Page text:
‘Don’t be ridiculous darling.’ Mum’s put downs always comprised a mix of infantilising the speaker with a leavening of love.

Dad waited for disaster which came some fifteen years later when a council man, cleaning the ditch alongside the garden hedge after yet another flood ‘got wind’ in a tangible way one steamy summer afternoon. ‘Did you know you had an illegal overflow mate?’ He asked dad.

‘Really? That’s appalling,’ said dad, ‘The previous owners never said.’ He omitted to mention we had lived in the house for 25 years at this point. ‘I’ll get it sorted at once.’

A shame in a way. One feature of our growing up, for the Archaeologist and me, were the occassions when ‘Lavender’ Jim came to empty the cesspit. We’d make ourselves scarce as he pumped and bucketed it empty, making a mental note of another career choice that was closed to us.


The modern septic tank sits buried next to the greenhouses. They, more than any other feature represent the gradually deterioration of mum and dad’s garden, no longer tthe old man’s refuge from any of his many frustrations.

My children, by contrast, are devastated at the idea of the sale. It’s a tangible part of their upbringing, a place of the happiest of memories. Why I am both asked and ask myself do I not feel the same way? Isn’t it home?

The answer is that it will always be a part of me but home has never been a place but a state of mind.


It is a Saturday, early July 2006, when I come to mum’s. We have an appointment with reputedly the best estate agents in Lymington. That turns out to be something of a misnomer but we don’t know at the time. More to the point we have no expectations on how attractive the house will be. Mum and dad bought it in 1969 for £6,500. Since then, they have extended it and added to it. It is well proportioned, sits inside the boundary of the New Forest National Park and has a fabulous garden. It is surrounded by farms and another ten houses but otherwise resides in rural isolation. On the other hand there is no public transport nearby, the nearest shop is well over a mile away and it is on a fast road, by a junction where accidents happen with somewhat sickening regularity.

‘Ooo,’ he says, he being the agent we speak to. ‘Where exactly?’ He’s dribbling, metaphorically, as he imagines the fee. ‘Circa £450,000 I’d say.’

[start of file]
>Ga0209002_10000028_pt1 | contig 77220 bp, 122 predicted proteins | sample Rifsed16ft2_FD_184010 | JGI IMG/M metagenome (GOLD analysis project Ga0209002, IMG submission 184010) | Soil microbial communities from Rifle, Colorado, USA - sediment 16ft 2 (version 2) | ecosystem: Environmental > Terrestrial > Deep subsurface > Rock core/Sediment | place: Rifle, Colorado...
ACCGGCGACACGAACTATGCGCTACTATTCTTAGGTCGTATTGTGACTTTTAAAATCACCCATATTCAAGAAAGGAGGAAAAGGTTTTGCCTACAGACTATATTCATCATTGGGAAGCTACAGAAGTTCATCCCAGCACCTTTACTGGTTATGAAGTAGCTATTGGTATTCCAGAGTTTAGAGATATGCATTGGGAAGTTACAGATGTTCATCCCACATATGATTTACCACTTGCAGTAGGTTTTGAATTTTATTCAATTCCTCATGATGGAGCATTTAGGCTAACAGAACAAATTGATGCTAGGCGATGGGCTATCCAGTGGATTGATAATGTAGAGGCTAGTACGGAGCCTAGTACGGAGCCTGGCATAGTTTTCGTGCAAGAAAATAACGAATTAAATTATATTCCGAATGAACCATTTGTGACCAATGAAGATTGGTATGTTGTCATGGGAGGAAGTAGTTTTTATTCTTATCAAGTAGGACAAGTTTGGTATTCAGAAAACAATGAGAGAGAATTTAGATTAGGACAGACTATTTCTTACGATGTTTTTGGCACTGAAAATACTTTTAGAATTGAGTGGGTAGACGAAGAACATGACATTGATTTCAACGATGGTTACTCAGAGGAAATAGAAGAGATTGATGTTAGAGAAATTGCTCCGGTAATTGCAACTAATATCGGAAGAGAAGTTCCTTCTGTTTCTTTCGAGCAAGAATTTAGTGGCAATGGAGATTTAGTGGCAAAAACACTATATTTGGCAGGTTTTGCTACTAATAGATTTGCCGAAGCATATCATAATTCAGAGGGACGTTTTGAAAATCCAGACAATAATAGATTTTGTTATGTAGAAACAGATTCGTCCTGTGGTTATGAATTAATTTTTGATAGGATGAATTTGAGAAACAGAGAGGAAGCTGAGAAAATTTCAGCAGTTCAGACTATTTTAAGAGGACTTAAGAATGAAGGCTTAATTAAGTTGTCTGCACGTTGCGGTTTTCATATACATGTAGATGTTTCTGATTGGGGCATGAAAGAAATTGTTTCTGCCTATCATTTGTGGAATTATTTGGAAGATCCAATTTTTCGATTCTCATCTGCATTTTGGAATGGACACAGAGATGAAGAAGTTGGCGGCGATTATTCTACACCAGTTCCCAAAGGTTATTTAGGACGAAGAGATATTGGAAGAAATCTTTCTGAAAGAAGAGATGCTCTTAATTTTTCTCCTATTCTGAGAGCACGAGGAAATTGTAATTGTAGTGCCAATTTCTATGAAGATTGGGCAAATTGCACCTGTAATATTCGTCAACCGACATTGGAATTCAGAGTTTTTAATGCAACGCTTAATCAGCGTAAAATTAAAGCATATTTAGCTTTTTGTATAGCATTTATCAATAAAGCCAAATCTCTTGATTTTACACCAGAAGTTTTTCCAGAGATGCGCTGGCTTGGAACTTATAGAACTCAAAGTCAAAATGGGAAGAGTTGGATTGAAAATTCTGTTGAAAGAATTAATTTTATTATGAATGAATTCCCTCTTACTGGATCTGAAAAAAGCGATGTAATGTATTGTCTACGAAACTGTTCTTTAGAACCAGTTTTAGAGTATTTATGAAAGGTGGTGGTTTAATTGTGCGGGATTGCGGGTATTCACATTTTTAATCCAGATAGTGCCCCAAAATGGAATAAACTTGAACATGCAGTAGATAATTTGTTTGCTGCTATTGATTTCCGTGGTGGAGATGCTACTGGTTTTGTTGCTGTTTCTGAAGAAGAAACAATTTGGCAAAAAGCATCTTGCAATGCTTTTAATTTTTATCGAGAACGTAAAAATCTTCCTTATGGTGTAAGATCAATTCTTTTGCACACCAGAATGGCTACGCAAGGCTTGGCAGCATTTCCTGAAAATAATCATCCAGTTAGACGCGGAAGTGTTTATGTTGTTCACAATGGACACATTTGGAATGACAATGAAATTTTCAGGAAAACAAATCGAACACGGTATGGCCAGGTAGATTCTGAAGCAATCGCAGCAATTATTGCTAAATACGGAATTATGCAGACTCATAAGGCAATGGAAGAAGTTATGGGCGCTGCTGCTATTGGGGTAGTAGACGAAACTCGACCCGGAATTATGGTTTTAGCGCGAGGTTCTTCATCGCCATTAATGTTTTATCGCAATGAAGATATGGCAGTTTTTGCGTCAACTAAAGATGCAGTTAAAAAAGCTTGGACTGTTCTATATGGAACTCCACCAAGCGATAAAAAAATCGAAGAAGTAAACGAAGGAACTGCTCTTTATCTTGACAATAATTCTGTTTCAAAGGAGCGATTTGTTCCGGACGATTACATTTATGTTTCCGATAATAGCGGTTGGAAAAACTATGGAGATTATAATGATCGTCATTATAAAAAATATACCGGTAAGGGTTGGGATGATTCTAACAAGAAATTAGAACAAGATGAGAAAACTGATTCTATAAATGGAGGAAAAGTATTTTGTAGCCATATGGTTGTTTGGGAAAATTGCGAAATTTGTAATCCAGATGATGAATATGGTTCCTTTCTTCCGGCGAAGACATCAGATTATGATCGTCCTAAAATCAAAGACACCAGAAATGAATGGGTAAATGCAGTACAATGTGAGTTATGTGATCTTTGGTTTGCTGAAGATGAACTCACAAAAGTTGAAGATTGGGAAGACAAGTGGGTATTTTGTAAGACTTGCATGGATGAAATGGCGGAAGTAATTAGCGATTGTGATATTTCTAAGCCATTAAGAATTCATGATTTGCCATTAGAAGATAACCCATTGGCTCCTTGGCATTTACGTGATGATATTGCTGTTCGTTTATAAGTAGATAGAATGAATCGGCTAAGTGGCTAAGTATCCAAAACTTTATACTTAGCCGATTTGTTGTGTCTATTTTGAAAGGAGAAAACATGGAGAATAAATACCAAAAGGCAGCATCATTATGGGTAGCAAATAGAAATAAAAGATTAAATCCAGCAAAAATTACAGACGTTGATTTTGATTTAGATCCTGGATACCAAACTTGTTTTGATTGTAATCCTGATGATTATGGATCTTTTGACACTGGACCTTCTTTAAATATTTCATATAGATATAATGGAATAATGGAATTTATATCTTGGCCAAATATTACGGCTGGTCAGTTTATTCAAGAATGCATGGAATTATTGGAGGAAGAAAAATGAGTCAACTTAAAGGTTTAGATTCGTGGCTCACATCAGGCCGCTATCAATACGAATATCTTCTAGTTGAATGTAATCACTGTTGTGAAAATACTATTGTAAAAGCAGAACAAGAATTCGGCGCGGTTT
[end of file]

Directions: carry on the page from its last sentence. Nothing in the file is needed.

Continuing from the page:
Mum nods, I smile.

‘We should put it on at £475. Perfect time too.’

‘Why?’ We both ask together. We are stunned by the price, only capable of querying the timing.

‘Start of the school hols. Loads of people come here for a break, fall in love and decide to buy somewhere. This is ideal.’

Mum and I exchange another smile at our foresight, as if we had deliberately chosen this moment.

The man – Mr Gubbins, perhaps – begins to scribble. It becomes apparent that he wants to launch the property on an unsuspecting but inevitably receptive audience within a week. Ah, problem number one.

‘Next weekend we are going away – a residential course in Marlborough for a week. Maybe we launch when we get back.’

Gubbins is not happy, his dribbling now a pout. ‘If you leave us with keys we can show people round.’

Now Mum isn’t happy but she allows herself to be persuaded – generally she doesn’t fall for the charms of snake oil salespeople but Gubbins must have a secret musk undetectable to 50 something lawyers. Gubbins will produce the draft particulars for our approval and show people round, ‘a pre-look, if the particulars aren’t ready’ he says, staring on Saturday afternoon. We will have left on Saturday morning.


As you can see the price crawled up to £485,000 by the time these were printed

We are content. Mum and I head off for a well earned lunch with her brother, wife and my cousins and leave Gubbins to swoon in his office. On Monday he will appear to photo the house, take measurements and agree the descriptions with Mum. I, in the meantime will organise a seller’s survey, something I’m aware can save time and argument if any likely defects are noted before offers are made – too many times in my property selling life, both personally and professionally have buyers sought to chisel the agreed offer when they have a survey done. Not this time, I tell myself, smugly.

We are standing by the car while I fiddle with the keys. Mum leans on the roof and looks at me. ‘What do you think of that young man?’ she asks.

‘I guess he’ll do a good job.’

She pulls the door open and begins to lower herself in gently, her new knee not yet fully mobilised. ‘Yes I suppose. It’s just a shame he was such a prick.’

And here are a couple of Dad’s poems to Mum, as originally typed by him



Next time: Apprenticed to my mother – offer and acceptance